Look what came in the mail today! I’m adding Arctic D Cod Liver Oil Capsules to the 4,000 IU of D3 that I’m currently taking. At Kripalu, we learned about the benefits of these supplements and how important they are to optimal health.
Black mission figs are officially in season in Massachusetts. These figs can be found at grocery stores and international shops. They are black on the outside and dark pink to crimson red on the inside.
Figs are an unbelievable source of Fiber, Potassium, and Vitamin B! A triple threat of health. They’re also low in calories and recoended by John Bagnulo as a great food to eat.
Vitamin D! I’m going to be so sad when the summer ends and I have to move to a D3 supplement!
Before my visit to Kripalu, I was eating 85 – 90% of my meals in restaurants. Post-Kripalu, I’ve changed that to 99% of my meals prepared at home. These are true numbers. I have found that the key making this very successful change has been where and how I am doing my grocery shopping.
Yesterday, I went to three grocery stores in the Boston area to get everything that I needed for this upcoming week. I shop at Hannaford Supermarket in Saugus, Trader Joe’s in Saugus, and Whole Foods in Medford. Hannaford’s and Trader Joe’s are both very close to each other but Whole Foods is a bit of a hike.
Here’s the breakdown of what I got and from where:
Visit #1 – Trader Joe’s
- frozen organic blueberries (for quick fix in the morning)
- frozen organic broccoli (for stir fry in the evening)
- frozen asian veggie stir fry
- frozen edamame no salt (grabbed 7 of these; one for each day; this is my breakfast every morning)
- organic crunchy almond butter (on suggestion of John Bagnulo for a quick morning breakfast w/ carrots)
- raw pepitas/pumpkin seeds (I roast them at home; put a handful on my spinach salad each day)
- organic kidney beans (for spinach salad; a half cup during lunch every day)
Visit #2 – Hannaford’s Supermarket (A previous post of mine has info on Hannaford’s great organic sections.)
- Eden brand organic lentils (for stir fry)
- snow peas (for stir fry)
- honey dew melon (for lunch)
- shallots (for stir fry and because they smelled so good)
- organic blueberries (a few packs to eat during the week)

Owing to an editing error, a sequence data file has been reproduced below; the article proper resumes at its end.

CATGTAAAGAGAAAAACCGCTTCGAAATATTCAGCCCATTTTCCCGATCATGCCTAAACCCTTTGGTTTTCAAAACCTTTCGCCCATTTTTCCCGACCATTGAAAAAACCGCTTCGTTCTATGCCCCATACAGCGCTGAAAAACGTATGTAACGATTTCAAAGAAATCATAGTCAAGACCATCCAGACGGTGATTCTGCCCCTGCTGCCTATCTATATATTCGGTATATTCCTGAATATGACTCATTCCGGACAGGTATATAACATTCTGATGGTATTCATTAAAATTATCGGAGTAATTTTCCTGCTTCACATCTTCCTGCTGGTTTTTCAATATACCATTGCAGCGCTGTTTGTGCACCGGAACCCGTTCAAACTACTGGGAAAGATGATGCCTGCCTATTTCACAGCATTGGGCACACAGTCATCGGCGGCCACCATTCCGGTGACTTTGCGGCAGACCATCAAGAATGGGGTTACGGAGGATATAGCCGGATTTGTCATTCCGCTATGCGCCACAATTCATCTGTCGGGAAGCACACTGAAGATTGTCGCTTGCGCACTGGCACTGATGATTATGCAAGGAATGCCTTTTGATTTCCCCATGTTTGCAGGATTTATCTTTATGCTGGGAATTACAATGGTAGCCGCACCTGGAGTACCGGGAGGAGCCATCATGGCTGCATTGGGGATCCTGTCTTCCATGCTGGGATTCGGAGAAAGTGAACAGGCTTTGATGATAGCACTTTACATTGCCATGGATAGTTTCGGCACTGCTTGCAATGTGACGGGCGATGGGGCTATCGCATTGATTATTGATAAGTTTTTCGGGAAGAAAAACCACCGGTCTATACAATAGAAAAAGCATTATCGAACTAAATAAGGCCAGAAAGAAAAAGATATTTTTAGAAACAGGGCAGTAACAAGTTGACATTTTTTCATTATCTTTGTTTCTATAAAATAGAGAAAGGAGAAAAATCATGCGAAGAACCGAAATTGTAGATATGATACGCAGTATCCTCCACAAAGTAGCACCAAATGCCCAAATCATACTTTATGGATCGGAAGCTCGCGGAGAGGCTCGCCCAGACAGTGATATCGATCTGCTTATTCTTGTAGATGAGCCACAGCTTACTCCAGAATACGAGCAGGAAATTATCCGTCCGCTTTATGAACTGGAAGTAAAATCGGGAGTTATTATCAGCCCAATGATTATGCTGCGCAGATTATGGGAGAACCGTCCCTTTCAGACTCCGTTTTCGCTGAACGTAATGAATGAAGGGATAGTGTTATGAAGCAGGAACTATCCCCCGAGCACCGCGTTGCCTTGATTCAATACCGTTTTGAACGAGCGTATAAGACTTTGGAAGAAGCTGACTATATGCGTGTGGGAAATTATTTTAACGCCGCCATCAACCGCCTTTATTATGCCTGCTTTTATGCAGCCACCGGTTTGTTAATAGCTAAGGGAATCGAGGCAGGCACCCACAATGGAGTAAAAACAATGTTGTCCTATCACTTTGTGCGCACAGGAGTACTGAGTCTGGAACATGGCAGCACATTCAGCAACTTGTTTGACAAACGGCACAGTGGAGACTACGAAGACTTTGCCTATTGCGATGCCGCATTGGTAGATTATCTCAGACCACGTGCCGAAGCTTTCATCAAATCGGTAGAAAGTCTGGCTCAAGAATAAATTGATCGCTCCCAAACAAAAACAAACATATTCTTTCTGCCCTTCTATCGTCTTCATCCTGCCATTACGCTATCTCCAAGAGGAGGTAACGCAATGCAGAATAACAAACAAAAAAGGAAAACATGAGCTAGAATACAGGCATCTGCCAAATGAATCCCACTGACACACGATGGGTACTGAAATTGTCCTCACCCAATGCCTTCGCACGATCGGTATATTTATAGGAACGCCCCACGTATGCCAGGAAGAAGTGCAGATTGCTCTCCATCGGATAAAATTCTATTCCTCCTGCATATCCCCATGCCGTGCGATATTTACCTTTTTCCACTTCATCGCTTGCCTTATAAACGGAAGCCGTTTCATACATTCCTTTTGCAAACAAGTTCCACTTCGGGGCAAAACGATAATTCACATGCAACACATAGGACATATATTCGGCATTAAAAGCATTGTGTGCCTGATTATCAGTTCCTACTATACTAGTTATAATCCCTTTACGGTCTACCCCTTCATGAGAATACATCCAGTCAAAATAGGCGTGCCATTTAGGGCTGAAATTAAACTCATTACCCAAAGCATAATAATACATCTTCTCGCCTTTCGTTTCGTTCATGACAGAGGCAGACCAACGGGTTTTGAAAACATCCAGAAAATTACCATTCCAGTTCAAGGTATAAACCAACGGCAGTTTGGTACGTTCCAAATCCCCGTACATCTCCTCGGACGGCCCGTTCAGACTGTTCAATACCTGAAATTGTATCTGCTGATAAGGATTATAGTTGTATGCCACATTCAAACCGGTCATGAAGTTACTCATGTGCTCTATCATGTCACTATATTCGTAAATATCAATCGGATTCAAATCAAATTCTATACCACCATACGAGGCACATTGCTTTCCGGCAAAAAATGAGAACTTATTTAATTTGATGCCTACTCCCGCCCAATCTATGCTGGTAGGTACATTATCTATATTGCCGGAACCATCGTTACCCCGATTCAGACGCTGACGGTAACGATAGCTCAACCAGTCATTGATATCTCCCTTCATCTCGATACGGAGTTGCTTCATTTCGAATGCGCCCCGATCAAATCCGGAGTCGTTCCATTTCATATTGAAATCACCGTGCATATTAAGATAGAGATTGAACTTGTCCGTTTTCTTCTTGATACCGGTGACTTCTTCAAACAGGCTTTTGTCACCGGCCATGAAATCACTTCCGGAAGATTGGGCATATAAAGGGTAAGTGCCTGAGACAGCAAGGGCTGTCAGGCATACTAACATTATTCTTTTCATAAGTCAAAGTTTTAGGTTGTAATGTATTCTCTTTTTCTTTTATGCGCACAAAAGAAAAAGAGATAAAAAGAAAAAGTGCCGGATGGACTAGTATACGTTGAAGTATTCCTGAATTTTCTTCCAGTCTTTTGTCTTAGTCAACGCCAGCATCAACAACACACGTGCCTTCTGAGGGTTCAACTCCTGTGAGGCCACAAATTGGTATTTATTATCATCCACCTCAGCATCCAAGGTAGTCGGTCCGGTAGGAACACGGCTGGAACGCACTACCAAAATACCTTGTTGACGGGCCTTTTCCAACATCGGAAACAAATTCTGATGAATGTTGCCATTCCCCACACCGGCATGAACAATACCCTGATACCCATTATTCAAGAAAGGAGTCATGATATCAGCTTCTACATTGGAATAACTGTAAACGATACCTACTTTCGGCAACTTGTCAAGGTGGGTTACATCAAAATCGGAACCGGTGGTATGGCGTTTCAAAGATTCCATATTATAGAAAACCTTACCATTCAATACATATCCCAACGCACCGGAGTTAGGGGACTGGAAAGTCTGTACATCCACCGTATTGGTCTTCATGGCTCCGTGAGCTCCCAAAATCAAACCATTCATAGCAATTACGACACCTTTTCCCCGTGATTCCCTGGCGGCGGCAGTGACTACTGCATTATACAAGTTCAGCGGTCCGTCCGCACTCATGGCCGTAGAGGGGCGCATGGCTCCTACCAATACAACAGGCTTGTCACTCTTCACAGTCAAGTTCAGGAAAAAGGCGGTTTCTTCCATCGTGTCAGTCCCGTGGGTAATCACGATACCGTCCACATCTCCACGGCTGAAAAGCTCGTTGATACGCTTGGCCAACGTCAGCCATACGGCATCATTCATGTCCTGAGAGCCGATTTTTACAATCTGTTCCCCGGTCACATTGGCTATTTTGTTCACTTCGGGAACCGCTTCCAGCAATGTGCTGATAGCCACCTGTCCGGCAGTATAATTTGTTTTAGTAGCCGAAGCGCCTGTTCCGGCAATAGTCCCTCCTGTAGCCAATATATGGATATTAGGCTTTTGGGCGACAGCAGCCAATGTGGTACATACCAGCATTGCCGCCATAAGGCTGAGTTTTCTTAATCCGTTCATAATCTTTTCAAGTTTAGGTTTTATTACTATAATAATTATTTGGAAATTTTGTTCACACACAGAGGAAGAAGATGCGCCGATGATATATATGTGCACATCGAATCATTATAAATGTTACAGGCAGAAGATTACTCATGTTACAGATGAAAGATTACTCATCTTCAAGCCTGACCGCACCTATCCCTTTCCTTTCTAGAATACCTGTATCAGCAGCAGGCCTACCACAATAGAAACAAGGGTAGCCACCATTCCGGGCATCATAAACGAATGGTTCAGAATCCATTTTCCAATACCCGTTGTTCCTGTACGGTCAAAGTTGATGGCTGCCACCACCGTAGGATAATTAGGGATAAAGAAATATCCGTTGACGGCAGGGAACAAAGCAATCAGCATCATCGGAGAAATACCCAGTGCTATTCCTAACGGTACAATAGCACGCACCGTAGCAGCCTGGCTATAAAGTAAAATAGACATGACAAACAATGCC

- organic carrots (for breakfast with almond butter & for lunch on spinach salad)
- Oliva’s Organics Baby Spinach (bought enough to bring a large salad each day to work)
Visit #3 – Whole Foods
- Organic Cantaloupe (cut in half, brought to lunch)
- Eden Red Vinegar (suggested by John Bagnulo to replace Balsamic Vinegar in my daily salad dressing)
- Unsweetened Coconut Flakes (suggestion by John Bagnulo, for a snack)
- Organic Peaches (enough to have one each morning)
- Organic Plums (enough to have one each morning)
- Pure Lemon Juice (to add to salad dressing)
- Organic Unsalted Ground Peanut Butter
Total Spent: $85.78 This should bring me though about five or six days straight. Not too shabby!
I recently had a phone consult with John Bagnulo, PhD, Naturalist, Nutritionist. I am really grateful for having the time to talk with him. We reviewed my current meals and John made a suggestion of adding stir fry into my plans for dinner. So of course this gave me an opportunity to shop for a new pan! I decided on a DannySeo, Recycled Steel, Eco Friendly Wok. It has ceramic coating that has no PTFE or PFOA.
My first stir fry is going to be organic broccoli (frozen/Trader Joe’s), fresh snow peas, and organic lentils (Eden). I’m adding in extra virgin olive oil and turmeric. I might add in some fresh coconut for flavor. Stay tuned!
Early this week, I had a day free and did some search online to find an organic pick-your-own farm. The goal was to go get some organic blue berries and get some exercise at the same time. I found a Pick Your Own farm in Stratham, New Hampshire, about an hour from Boston. Normally, on a day off, I spend it at the beach but I wanted to incorporate some movement and exercise into my day. So, off I went.
I brought my two nephews with me. BlueBerry Bay Farm is a family centered Pick Your Own farm with tons of different types of crops. It was impressive to see how diverse the products were and all within a comfortable distance of one another. It was really cool.
This is some of the garlic that we picked.
The farm is chemical free and uses no synthesized chemicals to grow. The majority of the land was taken up by blue berry bushes but we made our way around and picked fresh garlic (that was a treat!), red onions, sweet white onions, and also got to see tons of different types of flowers and vegetables. The great thing was that it was a really comfortable and casual environment and had hanging jars to catch flies and other pests. There were signs all around that stated that the farm was working with the University of New Hampshire Cooperative Extension to try out different types of insect traps. The owners really cared about trying to find alternative types of pest control.